“Well, you need to make sure you cover your plate.”
“I’m going to give less if I go to a backyard BBQ!”
“Are you bringing a date?”
Since beginning the process of planning a wedding we have heard that we will never “make back” what we are putting into this wedding.I have a big family and since I was a little girl I never thought of the dress, the ring, or the cake- I thought about my family and friends gathering around and enjoying each others company. We can hardly all get together any more and what better than a wedding! However- the wedding gift is always a hot topic.
I am at the age where wedding invites start to pile up, the dollar signs start to flash: destination weddings; bachelor and bachelorette parties; and gifts, gifts, and more gifts. The idea of having to spring for flights, hotels, bridesmaid dresses, and a present for each occasion can be a serious source of stress. Complicating matters more is the seeming lack of concrete rules for gift giving. After all, “How much should I spend on a wedding gift?” seems to be the most often asked gift-giving question.
For myself and many others, that total is just another number in the chaotic mathematics of gift giving, a calculation in which what to give, and how much, is downright bewildering. It seems that the most common equation really consists of three portions: Reception location + Covering your plate(s) and bar tab + number of attendees = the Perfect Gift.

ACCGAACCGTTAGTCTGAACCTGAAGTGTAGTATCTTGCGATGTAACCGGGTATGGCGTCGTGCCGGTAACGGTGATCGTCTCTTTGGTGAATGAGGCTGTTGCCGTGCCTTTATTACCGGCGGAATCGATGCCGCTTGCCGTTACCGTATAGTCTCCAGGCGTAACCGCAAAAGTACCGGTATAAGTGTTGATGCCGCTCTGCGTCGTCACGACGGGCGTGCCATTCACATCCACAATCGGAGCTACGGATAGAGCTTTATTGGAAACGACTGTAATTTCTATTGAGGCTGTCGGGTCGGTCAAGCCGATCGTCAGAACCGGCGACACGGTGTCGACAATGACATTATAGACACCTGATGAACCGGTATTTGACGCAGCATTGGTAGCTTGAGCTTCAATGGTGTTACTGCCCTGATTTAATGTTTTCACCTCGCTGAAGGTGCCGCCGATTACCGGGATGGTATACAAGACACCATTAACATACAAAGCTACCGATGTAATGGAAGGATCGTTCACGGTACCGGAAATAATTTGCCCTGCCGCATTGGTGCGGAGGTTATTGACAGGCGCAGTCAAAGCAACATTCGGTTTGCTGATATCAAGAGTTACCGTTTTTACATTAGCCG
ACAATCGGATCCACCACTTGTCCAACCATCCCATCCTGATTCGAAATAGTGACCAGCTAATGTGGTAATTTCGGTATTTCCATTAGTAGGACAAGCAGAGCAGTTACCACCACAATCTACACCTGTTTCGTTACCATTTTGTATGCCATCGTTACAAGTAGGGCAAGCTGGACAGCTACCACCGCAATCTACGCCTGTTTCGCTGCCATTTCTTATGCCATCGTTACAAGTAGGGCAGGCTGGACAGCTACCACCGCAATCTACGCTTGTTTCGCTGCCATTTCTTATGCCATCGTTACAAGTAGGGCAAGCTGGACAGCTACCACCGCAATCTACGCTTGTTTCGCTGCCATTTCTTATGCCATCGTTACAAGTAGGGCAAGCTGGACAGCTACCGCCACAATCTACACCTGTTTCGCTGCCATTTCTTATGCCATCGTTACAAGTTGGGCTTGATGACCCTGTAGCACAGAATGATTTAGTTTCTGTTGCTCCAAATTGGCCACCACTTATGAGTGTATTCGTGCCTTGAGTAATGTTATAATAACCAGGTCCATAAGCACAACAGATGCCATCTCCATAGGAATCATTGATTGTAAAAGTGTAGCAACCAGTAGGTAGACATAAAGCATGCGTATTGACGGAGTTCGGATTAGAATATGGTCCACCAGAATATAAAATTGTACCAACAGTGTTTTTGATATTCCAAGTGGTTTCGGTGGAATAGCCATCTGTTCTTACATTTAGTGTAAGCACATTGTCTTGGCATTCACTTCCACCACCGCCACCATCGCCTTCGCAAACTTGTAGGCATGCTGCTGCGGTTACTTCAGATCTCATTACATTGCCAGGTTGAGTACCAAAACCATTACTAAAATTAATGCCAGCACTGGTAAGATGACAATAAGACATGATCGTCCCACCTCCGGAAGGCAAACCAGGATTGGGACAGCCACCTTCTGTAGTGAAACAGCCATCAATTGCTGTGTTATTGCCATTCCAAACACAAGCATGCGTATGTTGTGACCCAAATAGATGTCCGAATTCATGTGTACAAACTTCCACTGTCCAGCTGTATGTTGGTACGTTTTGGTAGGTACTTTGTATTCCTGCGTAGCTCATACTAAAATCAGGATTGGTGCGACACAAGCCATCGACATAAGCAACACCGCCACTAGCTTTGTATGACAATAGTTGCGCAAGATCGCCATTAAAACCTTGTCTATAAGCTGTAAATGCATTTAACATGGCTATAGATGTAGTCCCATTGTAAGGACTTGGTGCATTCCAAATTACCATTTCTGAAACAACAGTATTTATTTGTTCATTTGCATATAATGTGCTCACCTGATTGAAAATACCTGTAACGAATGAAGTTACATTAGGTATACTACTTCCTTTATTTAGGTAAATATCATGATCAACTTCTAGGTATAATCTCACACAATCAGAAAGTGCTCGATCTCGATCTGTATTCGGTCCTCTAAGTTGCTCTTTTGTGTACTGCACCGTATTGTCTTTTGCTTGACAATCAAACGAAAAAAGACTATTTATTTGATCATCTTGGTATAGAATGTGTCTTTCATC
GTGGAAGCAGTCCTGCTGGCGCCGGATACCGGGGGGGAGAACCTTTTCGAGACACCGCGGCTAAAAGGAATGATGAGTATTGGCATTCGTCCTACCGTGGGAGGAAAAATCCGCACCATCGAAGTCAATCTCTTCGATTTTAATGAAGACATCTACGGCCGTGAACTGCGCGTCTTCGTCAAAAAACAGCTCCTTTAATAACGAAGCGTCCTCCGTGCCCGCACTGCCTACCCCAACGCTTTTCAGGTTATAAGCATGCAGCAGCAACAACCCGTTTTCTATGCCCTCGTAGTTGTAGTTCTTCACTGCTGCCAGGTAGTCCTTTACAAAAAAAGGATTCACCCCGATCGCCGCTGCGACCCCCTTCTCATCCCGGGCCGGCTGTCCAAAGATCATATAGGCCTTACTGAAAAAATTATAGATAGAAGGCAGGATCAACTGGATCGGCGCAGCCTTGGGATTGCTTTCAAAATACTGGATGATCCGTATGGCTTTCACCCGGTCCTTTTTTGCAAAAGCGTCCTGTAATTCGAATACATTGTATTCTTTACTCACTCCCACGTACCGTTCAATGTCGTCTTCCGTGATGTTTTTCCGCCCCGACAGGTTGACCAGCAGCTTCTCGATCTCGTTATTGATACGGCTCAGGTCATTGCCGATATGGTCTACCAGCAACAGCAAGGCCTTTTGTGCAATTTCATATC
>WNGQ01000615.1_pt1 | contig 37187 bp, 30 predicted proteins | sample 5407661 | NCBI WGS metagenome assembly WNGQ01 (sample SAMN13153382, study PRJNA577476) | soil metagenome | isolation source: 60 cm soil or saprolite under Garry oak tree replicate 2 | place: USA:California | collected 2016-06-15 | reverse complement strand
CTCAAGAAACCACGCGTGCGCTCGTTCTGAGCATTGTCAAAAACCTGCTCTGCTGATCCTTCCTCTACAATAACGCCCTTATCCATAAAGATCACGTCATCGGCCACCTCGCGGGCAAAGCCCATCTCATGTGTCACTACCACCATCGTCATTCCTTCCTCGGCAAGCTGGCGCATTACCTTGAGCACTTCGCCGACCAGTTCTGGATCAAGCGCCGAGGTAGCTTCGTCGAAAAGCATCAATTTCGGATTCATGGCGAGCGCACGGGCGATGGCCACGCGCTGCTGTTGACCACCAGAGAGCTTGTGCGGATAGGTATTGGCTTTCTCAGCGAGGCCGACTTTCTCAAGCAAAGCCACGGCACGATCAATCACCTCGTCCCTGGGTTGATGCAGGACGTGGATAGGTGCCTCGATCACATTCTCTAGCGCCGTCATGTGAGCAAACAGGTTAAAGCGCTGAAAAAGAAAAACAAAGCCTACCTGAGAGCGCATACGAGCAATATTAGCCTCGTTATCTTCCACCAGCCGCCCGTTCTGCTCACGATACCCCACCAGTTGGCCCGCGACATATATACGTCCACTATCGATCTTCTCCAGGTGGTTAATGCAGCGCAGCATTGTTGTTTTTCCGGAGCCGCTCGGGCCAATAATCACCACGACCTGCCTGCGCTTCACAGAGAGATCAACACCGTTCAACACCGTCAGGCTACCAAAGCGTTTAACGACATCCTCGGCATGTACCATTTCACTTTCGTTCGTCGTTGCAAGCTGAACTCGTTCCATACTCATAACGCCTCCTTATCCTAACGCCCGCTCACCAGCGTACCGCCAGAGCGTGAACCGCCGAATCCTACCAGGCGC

I don’t care about the money. I want you at my wedding because I love you and want you to be a part of my special day. I don’t want to use the word greedy but some couples have become so overly concerned with the size of the gift that it’s inevitability used against you. I have heard brides say “Well she only gave [X amount], so I am giving her as much as she gave me!” I makes me sad- this personal monetary vendetta.
I find it really appalling when a bride/groom looks at a gift and expresses their discuss that a couple, a friend, a family member did not do their part in pulling their weight to help pay off someones wedding. A lot of people say that covering your plate and alcohol is a standard way to calculate a gift, but it’s not. It’s not tradition and it’s not universal. People should give according to their relationship and their means.
Here’s my thought on the whole thing.
The closer you are to the bride or groom, the more you are expected to give, and do not ever give more than you can afford just because of the expectations. The location and cost of the reception should not be the burden of the guest. Don’t have a wedding that you can’t pay for on your own. My gift is not meant to fund your party. It is a present that represents our relationship and the path that brought us to this point. Like any other gift given it represents something that I want to offer you.
What should be most important to the couple is everyone having an amazing day, especially the two that this entire event is about. So enjoy your friends and families and don’t think about what’s inside those cards.